MAJOR PRICE REDUCTION OF 30K. OWNER WANTS HER SOLD NOW!!!!
Our new listing is a 1985 Bob Perry designed TaShing Baba 40 which just received a major facelift in excess of $100,000, meaning that her owners spent way more on her than first thought. Change of plans makes this offering a win situation for the Buyer.
RECENT UPGRADES within the last several years:
"Agnes Rose" is a sailing yacht that is a lion in sheep’s clothing. Sailors always say, cutaway forefoot and a rounded rear, she must be from an age of older and much slower designs. NOT TRUE, and I speak from experience. I remember many years ago, pulling up anchor, while outside the breakwater of Port Townsend, Washington, on a typical Puget Sound stormy winter day. One of heavy overcast, blowing like stink, out of the south at about 30 with a good 6 foot sea running. Anchored next to me, was a Ta Shing Baba 40 doing the same. I was on my Norseman 447 at that time (also a Perry design and Ta Shing built) and we decided to race back to Shilshole Marina, where both of us had slips. All the way back to port, for some 45 miles, the lion in sheep’s clothing flew along powerfully, pointing high, sailing straight, stiff, on track and true, playing a game of catch me if you can, for I worked hard to keep face, for you know how sailors are.We arrived back at our slips, at the same time, laughing at the fun which we both had.
The combination of the Designer Bob Perry and Builder Ta Shing create boats as good as they get. They look beautiful, are built extremely well, and sail "like bats out of hell". The woodwork is flawless, the stainless perfect, the glasswork the quality of artwork. They are as beautiful as they come, if it’s form, fit and function. When looking at the small things on her, like all screw heads facing the same direction, and all the grains of wood run as one, the glass is like a mirror, the bilges are painted, the drawers and cabinets finished perfectly. I can go on for hours on the quality of a Ta Shing built yacht, admiring and enjoying the sheer beauty of them. Give me a call and lets talk TaShing, the beauty of them, if construction, livability and offshore sailing characteristics.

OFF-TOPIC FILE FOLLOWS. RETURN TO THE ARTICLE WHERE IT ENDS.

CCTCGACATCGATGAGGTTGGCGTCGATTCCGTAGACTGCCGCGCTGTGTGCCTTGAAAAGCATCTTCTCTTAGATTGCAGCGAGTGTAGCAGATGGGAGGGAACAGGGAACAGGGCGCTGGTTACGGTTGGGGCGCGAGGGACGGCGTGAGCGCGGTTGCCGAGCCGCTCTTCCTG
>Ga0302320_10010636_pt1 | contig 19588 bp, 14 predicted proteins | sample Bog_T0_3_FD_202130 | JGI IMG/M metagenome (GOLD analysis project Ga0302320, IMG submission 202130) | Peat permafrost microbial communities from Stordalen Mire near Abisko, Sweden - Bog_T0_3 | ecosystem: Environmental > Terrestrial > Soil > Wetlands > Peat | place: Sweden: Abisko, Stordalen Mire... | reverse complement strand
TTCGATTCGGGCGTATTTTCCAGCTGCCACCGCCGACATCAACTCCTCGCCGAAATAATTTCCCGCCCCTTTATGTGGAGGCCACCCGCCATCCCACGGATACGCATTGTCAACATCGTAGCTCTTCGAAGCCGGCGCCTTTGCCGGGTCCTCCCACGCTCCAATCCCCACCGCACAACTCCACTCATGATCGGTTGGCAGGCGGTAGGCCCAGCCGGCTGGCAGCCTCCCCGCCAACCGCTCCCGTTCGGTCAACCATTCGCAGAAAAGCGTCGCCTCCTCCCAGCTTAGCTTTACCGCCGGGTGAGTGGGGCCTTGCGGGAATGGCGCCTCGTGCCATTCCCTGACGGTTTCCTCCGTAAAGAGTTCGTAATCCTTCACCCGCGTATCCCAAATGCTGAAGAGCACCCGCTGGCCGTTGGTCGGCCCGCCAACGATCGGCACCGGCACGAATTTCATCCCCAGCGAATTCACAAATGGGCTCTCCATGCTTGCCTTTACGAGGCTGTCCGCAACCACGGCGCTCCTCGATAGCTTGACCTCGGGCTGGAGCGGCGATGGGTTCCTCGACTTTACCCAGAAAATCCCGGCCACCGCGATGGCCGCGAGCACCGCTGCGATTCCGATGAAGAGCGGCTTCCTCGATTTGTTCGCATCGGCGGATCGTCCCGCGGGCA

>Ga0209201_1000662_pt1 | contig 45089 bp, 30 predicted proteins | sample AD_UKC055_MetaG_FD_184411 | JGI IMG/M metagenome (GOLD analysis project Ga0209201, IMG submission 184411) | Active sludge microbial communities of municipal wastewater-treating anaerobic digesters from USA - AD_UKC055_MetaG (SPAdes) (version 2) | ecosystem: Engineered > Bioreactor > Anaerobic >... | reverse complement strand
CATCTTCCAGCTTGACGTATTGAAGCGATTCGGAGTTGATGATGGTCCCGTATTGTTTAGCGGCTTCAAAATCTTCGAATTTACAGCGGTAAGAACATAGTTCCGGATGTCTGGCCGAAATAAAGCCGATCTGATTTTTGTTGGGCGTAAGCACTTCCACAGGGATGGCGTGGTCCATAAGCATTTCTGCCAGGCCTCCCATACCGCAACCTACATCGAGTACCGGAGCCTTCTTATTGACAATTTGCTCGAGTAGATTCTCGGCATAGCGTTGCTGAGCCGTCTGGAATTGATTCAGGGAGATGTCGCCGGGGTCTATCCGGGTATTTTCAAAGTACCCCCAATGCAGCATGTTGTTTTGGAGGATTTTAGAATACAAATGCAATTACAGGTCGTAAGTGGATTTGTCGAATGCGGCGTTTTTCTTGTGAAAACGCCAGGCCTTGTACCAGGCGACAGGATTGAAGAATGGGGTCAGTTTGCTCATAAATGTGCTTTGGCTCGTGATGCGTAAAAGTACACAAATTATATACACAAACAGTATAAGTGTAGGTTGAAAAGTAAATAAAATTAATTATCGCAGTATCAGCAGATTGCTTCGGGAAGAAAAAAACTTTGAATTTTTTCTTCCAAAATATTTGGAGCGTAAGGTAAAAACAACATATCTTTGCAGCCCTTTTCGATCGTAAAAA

If you want a perfect sail away vessel that is second to none, give Agnes Rose your consideration. She has been extremely well cared for, and reflects pride of ownership everywhere you look. Designed by our close friend, Bob Perry, “Agnes Rose” is meant to sail far, and offer the Owners a most beautiful and comfortable home. The fine things on her, if it's the 32 inch high stanchions around the entire vessel, to her custom stainless anchor system, to her stainless mast collar, her custom canvas, the placement of winches, blocks, stoppers. This boat is meant to sail to anywhere that the owner desires. The systems installations if mechanical or electrical are second to none; for everything is as perfect as can be. The deck layout is probably one of the best that I ever seen on a boat under fifty feet, bare none. A true cutter with high bulwarks all the way around spells safe sailing offshore.